hurried out of the room. * Proceed, sir."
« Martello denied it both; but he, you know, is a disappointed author. Guattani differed but little from Pessuti as to its learning, but contended,
THE ATHEIST. that you certainly showed great invention in your fable which was like nothing that ever did, or could happen. But I fear I annoy you."
The sense of guilt will sometimes cow the “Go on, I beg, sir."
proudest philosophy. The atheist may speculate, “ The next who spoke was old Carnesecchi, and go on speculating till he is brought up by anniwho confessed that he had no doubt he should hilation; he may then return to life, and reason bave been delighted with the poem, could he have away the difference between good and evil; he taken hold of it; but it was so en regle and like a may even go further, and imagine to himself the hundred others, that it put him in mind of what perpetration of the most atrocious acts: and still is called a polished gentleman, who talks and he may eat his bread with relish, and sleep soundly bows, and slips through a great crowd without in his bed ; for his sins wanting, as it were, subleaving any impression. Another person, whose stance, having no actual solidity to leave their name I have forgotten, praised the versification, traces in his memory, all future retribution may but objected to the thoughts.”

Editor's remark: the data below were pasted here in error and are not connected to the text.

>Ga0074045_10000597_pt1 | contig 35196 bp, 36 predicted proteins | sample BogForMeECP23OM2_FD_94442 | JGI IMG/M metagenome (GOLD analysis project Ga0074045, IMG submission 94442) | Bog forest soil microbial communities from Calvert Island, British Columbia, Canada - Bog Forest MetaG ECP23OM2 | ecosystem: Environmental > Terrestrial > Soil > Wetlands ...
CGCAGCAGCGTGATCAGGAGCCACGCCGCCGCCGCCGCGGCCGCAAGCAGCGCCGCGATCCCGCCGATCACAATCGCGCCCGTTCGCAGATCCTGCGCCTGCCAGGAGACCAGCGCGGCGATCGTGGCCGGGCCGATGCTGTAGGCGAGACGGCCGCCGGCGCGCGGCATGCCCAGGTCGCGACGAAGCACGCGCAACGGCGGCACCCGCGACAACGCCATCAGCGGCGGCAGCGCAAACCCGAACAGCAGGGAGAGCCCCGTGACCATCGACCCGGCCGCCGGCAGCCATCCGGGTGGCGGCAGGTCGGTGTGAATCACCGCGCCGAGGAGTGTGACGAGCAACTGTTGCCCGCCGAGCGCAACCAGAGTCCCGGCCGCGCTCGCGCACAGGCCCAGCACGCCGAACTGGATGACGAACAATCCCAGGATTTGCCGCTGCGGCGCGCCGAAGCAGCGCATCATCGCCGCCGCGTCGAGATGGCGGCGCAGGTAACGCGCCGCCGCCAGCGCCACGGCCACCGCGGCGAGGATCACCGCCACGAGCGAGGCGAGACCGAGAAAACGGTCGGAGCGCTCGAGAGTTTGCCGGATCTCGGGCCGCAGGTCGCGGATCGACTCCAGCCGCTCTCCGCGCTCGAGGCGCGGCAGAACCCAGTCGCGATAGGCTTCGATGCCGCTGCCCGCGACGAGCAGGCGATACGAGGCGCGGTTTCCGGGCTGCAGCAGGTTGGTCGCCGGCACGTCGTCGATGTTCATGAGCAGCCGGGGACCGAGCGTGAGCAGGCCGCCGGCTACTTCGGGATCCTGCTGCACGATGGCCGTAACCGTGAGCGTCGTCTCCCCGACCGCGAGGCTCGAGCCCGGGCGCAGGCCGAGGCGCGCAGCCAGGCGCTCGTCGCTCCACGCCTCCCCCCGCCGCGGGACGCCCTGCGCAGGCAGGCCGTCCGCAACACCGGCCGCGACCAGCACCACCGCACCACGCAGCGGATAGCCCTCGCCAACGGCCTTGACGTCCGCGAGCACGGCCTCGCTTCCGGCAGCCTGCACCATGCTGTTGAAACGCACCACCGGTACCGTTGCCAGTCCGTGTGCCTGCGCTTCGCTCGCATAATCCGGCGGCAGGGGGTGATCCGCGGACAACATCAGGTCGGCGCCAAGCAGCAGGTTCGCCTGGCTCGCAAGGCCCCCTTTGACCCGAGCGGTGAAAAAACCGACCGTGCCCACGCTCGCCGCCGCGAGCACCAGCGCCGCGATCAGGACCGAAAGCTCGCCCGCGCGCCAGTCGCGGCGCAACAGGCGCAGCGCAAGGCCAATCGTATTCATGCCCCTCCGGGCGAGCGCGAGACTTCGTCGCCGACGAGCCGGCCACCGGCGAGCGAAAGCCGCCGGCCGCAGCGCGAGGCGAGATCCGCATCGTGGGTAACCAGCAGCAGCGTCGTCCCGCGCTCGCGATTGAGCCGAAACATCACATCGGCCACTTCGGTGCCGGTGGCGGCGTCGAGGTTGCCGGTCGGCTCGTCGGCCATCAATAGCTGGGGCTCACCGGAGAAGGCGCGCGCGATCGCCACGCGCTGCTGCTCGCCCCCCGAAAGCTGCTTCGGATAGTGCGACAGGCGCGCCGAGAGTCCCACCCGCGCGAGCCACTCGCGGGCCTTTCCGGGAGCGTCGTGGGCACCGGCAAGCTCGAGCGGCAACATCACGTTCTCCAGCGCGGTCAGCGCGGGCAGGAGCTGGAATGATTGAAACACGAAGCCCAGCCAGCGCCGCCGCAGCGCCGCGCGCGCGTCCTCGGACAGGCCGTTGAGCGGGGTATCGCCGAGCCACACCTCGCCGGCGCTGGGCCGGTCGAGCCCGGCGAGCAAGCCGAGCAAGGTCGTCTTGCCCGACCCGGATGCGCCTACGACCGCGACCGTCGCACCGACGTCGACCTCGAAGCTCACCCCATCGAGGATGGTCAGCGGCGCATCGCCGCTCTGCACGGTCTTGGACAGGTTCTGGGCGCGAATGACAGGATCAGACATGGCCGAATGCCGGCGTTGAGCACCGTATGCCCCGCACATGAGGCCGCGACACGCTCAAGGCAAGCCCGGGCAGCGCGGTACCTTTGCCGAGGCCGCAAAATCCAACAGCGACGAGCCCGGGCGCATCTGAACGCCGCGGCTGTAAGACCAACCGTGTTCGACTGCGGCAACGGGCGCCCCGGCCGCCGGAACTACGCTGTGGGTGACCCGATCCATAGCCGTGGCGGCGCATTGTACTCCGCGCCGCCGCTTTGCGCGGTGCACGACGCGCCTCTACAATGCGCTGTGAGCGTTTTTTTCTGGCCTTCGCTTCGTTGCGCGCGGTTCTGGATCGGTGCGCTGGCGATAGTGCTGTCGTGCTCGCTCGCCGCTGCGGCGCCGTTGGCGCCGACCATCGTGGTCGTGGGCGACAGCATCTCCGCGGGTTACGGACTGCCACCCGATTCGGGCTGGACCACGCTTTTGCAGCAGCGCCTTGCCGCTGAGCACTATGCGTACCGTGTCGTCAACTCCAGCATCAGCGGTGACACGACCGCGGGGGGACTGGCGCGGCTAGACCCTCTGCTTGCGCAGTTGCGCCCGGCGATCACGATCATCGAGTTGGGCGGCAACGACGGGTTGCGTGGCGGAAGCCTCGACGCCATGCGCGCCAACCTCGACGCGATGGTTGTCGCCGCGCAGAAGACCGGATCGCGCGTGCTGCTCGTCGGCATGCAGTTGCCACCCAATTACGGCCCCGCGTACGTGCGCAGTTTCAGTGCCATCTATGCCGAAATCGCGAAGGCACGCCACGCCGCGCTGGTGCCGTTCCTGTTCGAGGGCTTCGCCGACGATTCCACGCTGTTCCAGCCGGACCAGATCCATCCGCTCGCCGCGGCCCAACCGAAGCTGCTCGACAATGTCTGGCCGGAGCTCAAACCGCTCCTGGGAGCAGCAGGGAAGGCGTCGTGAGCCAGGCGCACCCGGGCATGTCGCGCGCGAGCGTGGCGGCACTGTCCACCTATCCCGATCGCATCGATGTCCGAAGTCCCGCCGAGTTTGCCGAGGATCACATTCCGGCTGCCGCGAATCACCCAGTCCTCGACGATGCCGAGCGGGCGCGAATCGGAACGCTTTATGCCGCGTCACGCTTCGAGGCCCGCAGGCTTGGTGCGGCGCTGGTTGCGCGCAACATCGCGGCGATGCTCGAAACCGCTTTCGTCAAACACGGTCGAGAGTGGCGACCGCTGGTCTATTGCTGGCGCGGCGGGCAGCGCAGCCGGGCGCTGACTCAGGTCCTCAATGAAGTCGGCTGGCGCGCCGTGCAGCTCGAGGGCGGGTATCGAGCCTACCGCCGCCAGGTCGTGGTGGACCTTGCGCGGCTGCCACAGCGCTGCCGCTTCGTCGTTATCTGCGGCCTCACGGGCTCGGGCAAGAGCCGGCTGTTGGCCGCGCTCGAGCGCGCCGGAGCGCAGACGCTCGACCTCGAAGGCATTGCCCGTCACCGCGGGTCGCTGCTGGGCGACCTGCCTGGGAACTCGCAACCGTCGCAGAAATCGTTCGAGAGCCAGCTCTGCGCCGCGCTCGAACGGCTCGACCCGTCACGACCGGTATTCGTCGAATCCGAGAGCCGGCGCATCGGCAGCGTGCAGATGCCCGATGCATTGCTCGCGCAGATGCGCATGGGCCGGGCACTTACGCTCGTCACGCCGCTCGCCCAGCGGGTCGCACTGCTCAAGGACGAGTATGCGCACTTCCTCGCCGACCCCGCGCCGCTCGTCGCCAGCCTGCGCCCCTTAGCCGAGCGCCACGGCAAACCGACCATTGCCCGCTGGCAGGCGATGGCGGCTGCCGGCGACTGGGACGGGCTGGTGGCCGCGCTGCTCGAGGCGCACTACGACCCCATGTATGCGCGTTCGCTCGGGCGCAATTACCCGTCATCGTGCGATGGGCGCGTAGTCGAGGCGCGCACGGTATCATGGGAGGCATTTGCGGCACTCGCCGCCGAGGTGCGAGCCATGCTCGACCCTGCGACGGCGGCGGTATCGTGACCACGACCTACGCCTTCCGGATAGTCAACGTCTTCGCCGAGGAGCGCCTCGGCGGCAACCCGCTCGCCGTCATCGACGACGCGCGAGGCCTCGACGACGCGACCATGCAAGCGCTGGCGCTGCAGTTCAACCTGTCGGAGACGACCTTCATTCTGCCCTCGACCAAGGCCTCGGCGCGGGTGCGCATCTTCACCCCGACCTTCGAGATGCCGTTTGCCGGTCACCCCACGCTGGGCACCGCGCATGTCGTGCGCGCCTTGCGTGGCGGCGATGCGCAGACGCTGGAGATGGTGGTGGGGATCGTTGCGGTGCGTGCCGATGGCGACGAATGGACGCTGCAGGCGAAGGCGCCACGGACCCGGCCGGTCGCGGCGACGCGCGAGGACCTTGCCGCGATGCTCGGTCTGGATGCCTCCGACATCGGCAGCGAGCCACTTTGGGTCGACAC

seem to him a thing with which, in any case, he “ Because they were absurd ?"
can have no concern; but let him once turn his “Oh, no, for the opposite reason-because they theory to practice–let him make crime palpablehad all been long ago known to be good. Cas- in an instant he feels its hot impress on his soul. telli thought that a bad reason; for his part, he Then it is, that what may happen beyond the said, he liked them all the better for that-it was grave becomes no matter of indifference; and, like shaking hands with an old acquaintance in though his reason may seem to have proved that every line. Another observed, that at least no death is a final end, then comes the question : what critical court could lawfully condemn them, as does his reason know of death? Then, last of they could each plead an alibi. Not an alibi, said all, the little word if, swelling to a fearful size, a third-but a double ; so they should be burnt and standing at the outlet of his theories, like a for sorcery. With all my heart, said a fourth- | relentless giant, ready to demolish his conclusions
FROM THE SAME.